In most cities where there is enough data to compare the situation today with previous years, air pollution is getting worse. Many factors contribute to this increase, including reliance on fossil fuels such as coal fired power plants, dependence on private transport motor vehicles, inefficient use of energy in buildings, and the use of biomass for cooking and heating.

“Too many urban centres today are so enveloped in dirty air that their skylines are invisible,” said Dr. Flavia Bustreo, WHO Assistant Director-General for Family, Children and Women's Health.

“Not surprisingly, this air is dangerous to breathe. So a growing number of cities and communities worldwide are striving to better meet the needs of their residents - in particular children and the elderly."

Some cities are making notable improvements - demonstrating that air quality can be improved by implementing policy measures such as banning the use of coal for “space heating” in buildings, using renewable or “clean” fuels for electricity production, and improving efficiency of motor vehicle engines.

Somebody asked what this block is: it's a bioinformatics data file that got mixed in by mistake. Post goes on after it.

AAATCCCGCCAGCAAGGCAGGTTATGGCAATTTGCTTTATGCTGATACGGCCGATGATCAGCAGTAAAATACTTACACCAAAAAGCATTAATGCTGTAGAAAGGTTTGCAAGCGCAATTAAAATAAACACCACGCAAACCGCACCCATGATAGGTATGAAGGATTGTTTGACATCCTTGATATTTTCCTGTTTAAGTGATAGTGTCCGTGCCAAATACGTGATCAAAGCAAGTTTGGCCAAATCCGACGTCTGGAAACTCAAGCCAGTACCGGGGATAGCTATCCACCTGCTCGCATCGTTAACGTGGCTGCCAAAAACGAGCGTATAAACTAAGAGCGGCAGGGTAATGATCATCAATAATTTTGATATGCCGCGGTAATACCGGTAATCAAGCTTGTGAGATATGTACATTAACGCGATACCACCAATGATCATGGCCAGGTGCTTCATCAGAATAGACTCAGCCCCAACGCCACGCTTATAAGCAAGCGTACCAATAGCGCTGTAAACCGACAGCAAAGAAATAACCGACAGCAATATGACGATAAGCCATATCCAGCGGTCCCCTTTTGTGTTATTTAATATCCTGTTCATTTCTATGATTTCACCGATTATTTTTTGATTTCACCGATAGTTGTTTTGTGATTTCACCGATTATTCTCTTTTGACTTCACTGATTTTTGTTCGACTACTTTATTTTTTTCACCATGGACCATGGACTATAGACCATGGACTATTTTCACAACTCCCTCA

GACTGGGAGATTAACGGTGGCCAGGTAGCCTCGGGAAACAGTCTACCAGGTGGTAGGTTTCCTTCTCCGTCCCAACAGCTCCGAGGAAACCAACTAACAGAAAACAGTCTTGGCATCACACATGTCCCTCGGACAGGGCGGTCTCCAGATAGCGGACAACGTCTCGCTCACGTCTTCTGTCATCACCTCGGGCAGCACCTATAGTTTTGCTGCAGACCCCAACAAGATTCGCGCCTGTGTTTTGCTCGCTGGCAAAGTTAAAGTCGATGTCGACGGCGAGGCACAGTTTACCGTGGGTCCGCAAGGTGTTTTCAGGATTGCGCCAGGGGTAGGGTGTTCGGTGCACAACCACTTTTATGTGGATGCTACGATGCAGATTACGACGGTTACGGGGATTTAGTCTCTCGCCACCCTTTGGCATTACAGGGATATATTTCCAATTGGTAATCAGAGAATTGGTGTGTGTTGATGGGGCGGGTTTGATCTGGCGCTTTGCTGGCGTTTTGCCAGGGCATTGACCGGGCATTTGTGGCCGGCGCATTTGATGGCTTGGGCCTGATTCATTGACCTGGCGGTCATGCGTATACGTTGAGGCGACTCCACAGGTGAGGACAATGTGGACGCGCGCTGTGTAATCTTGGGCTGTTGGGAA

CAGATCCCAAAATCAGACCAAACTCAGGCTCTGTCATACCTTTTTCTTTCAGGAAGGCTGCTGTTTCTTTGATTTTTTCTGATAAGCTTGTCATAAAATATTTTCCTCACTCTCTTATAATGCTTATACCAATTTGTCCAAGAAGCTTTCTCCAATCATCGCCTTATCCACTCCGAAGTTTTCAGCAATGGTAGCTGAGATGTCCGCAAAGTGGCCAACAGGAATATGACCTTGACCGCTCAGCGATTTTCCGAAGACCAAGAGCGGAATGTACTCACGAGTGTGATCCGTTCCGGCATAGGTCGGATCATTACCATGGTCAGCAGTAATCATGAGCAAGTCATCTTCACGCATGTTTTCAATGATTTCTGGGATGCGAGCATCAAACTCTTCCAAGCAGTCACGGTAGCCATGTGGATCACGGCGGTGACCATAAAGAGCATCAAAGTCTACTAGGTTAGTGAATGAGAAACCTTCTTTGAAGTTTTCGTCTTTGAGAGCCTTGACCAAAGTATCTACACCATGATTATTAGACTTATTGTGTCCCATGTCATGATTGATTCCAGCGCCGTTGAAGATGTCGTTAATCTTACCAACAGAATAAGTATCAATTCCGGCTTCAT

“We can win the fight against air pollution and reduce the number of people suffering from respiratory and heart disease, as well as lung cancer,” said Dr. Maria Neira, WHO Director for Public Health, Environmental and Social Determinants of Health.

“Effective policies and strategies are well understood, but they need to be implemented at sufficient scale. Cities such as Copenhagen and Bogotà, for example, have improved air quality by promoting ‘active transport’ and prioritizing dedicated networks of urban public transport, walking and cycling,” she adds.

The report notes that individual cities can take local action to improve air quality and thus go against regional trends. And good air quality can go hand in hand with economic development, as indicated by some major cities in Latin America which meet, or approach, the WHO air quality guidelines.